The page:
Yet in crafting those variations, some lyricists emphasized romantic passion, heartache, and euphoria in a wider variation more than did others. Hart, Berlin, Mercer, and Porter seem to me the lyricists with the greatest emotional “range,” from the ecstasy of “Wait Till You See Her” to “Nobody’s Heart”—to take two examples from some of Hart’s final songs in 1942, a year before his death. Other lyricists seem to treat romance playfully—but no less brilliantly. Here I’d place Ira Gershwin and Yip Harburg, who met in high school and remained lifelong friends. Ira wrote almost no lyrics of burning passion or wrenching romantic heartache until, late in his career, he wrote “The Man That Got Away” (1954) with Harold Arlen. Same with Yip Harburg, whose “Last Night When We Were Young” (1936, also with Arlen) was a rare but moving plunge into the depths. Both “Yip” and “Gersh,” as they nicknamed themselves in high school light verse, reveled in linguistic playfulness: Ira rhyming “You say ‘either,’ and I say ‘eye-ther'"; Yip twisting words in “I simply relish this swellish condish.” In such lyrics, it seems to me the linguistic play upstages the romantic passion.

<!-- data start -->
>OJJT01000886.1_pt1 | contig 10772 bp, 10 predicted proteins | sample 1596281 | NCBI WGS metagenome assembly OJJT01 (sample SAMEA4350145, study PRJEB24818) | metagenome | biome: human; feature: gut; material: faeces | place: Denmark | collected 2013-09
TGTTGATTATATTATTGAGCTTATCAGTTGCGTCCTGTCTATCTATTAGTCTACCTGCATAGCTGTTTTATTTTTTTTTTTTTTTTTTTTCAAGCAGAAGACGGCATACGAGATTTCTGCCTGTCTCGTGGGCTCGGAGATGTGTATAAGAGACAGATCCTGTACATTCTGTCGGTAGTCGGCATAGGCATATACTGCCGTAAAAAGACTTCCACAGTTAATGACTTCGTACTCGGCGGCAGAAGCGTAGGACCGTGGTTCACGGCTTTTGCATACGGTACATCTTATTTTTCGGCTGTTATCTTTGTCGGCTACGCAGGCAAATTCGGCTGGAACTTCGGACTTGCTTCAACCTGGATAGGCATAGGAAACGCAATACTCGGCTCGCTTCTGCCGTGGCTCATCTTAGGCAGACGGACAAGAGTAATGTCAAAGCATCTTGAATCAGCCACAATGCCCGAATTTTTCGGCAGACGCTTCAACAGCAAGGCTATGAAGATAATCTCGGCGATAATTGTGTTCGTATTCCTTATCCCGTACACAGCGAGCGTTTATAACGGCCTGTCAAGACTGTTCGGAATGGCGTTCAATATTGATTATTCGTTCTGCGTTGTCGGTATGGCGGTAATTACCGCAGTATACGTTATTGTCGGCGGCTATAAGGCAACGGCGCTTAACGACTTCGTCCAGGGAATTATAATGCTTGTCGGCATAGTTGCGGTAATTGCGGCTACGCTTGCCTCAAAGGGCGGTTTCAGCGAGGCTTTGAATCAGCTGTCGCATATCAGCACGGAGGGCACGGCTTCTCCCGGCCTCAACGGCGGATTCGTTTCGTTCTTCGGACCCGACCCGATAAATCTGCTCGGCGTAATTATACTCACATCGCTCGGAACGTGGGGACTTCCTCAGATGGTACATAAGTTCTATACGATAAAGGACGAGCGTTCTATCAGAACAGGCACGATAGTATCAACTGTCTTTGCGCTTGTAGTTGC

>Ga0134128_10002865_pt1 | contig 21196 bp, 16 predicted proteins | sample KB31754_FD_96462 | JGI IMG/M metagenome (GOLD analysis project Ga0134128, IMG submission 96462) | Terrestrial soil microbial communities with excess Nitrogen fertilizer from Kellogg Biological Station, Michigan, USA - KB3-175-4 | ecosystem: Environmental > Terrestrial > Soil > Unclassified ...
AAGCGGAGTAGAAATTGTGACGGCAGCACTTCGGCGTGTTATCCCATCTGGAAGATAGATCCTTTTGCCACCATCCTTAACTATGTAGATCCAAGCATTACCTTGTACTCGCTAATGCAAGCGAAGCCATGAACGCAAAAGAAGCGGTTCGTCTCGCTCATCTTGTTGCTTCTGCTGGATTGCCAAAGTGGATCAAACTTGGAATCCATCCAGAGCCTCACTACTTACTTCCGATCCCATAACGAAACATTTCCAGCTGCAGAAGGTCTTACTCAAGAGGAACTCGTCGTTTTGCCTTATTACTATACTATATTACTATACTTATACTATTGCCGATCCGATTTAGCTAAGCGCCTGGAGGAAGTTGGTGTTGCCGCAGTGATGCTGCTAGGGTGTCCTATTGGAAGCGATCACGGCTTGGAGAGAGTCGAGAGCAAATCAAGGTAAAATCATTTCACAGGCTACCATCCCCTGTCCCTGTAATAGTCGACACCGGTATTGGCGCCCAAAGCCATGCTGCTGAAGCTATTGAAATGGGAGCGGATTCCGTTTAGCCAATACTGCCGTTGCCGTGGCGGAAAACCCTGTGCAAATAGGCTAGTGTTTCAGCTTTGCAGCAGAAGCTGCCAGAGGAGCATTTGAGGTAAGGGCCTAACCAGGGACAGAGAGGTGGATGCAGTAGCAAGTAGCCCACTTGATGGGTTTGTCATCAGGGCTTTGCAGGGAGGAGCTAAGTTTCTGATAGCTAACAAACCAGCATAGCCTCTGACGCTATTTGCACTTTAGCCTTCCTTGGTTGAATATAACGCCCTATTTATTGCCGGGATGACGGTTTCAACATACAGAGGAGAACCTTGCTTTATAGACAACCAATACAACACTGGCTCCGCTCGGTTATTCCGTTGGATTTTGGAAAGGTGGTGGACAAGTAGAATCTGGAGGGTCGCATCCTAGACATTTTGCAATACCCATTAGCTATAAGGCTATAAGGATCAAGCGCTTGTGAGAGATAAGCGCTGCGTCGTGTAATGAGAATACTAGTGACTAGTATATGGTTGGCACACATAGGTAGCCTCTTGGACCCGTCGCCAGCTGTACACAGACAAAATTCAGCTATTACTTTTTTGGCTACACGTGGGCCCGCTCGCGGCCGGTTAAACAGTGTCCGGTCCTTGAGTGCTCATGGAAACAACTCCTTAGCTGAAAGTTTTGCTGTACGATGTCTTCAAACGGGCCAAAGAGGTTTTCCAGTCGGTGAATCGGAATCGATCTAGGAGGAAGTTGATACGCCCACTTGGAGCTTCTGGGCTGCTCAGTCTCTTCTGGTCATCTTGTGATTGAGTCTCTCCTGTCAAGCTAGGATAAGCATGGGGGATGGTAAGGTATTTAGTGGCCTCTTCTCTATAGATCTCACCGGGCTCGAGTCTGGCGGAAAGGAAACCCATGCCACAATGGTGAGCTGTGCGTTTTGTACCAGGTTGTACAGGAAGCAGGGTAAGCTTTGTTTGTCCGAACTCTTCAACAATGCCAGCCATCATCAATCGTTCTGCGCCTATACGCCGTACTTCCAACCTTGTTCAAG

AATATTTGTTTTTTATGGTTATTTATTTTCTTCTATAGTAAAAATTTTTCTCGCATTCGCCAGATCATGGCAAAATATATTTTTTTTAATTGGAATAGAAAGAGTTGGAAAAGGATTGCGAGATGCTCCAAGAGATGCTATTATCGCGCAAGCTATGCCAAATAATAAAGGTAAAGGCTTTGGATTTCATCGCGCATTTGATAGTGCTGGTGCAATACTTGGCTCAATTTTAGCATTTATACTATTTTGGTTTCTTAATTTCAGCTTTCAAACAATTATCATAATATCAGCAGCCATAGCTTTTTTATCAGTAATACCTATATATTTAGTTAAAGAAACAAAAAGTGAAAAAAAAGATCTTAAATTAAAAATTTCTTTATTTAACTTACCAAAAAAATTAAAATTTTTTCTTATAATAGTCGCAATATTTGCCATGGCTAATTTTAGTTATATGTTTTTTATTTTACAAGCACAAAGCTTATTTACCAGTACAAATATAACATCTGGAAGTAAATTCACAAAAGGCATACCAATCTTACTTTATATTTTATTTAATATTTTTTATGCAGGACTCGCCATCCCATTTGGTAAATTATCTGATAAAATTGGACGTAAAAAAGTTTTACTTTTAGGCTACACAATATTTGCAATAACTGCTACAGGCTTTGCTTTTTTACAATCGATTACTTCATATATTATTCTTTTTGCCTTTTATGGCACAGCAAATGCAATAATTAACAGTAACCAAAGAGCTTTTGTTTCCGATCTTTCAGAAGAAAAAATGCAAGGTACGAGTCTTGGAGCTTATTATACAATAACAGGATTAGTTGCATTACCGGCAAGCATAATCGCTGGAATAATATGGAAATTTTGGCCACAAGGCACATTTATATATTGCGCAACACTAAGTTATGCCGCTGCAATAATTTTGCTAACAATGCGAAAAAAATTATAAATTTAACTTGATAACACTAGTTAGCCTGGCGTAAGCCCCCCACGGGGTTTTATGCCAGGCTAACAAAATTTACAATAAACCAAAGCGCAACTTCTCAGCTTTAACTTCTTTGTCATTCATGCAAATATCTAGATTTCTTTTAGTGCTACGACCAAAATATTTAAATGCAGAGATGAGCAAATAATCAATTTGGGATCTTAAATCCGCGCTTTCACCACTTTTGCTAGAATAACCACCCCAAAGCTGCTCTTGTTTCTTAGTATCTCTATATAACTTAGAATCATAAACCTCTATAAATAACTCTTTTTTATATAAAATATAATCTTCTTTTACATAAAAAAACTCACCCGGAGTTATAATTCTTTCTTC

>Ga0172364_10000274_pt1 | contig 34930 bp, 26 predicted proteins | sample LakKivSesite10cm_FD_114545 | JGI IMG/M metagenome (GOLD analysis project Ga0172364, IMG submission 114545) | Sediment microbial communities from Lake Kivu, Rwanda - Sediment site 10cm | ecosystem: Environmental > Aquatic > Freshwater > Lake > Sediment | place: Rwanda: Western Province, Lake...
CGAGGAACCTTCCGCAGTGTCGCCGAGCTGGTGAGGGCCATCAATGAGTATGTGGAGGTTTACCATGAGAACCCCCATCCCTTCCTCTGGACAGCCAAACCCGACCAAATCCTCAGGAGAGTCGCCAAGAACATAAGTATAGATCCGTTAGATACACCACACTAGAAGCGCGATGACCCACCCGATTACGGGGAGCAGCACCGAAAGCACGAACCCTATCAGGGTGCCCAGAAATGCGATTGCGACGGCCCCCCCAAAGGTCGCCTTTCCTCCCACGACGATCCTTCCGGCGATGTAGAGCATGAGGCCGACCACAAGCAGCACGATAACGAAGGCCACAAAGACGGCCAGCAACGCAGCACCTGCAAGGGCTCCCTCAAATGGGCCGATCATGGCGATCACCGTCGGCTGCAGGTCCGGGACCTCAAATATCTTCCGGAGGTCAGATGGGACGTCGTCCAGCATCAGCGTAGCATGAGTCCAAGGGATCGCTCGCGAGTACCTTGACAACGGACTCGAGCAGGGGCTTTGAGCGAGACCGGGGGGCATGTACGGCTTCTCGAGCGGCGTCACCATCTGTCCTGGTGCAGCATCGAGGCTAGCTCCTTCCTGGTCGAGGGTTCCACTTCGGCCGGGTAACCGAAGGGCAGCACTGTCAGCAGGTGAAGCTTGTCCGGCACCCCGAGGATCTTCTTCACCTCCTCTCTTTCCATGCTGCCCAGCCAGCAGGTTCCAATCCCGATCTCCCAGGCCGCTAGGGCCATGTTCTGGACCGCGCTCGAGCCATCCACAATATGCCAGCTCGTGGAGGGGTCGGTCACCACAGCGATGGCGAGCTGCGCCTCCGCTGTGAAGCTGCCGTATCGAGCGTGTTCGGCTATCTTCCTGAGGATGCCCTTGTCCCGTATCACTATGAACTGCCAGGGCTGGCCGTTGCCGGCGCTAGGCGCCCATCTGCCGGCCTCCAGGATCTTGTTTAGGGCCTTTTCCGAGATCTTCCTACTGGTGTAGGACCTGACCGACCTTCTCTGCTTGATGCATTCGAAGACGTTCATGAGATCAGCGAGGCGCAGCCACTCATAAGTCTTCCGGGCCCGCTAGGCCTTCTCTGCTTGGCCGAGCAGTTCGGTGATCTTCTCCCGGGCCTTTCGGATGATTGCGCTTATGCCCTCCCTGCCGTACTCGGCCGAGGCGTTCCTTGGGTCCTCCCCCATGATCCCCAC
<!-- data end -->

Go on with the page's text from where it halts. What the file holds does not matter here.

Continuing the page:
TVB: The foremost lyricists of the golden age became masters at “saying ‘I love you’ in thirty-two bars,” to use your quotation from the biopic of Gus Kahn. However, as you point out in your book, many of them often depicted love in their songs from a markedly anti-romantic perspective. How do you explain this lyrical phenomenon?

Mr. Furia: Playing off my answer to the previous question, “saying ‘I love you’ in thirty-bars” meant finding new twists to the standard romantic themes of longing for love, falling in love, and losing love. A good lyricist always handled these standard situations with a clever twist, frequently a seemingly anti-romantic twist. Ira Gershwin describes a man’s reaction o his first passionate kiss with something we say when find our lover in bed with someone else: “How Long Has This Been Going On? (1928)” He and Yip Harburg wrote a song in 1934 called “What Can You Say in a Love Song (That Hasn’t Been Said Before)?” And what lyricists came up with was often unromantic, such as Larry Hart’s saying in “My Funny Valentine” (1937), “Your looks are laughable, unphotographable . . . “ or Cole Porter saying, “It’s the wrong time, it’s the wrong place, though your face is charming it’s the wrong face . . . but it’s all right with me” (1953). The best twist a lyricist could give to saying “I love you” was to say it unromantically

TVB: In your chapter on Howard Dietz and Yip Harburg, you note that Harburg was “deeply political.” We can clearly see that in his excellent lyric to “Brother, Can You Spare a Dime?” However, not too many lyrics from the golden age are overtly political. Why do you think that is the case, especially at a time when the United States were going through a harsh economic depression?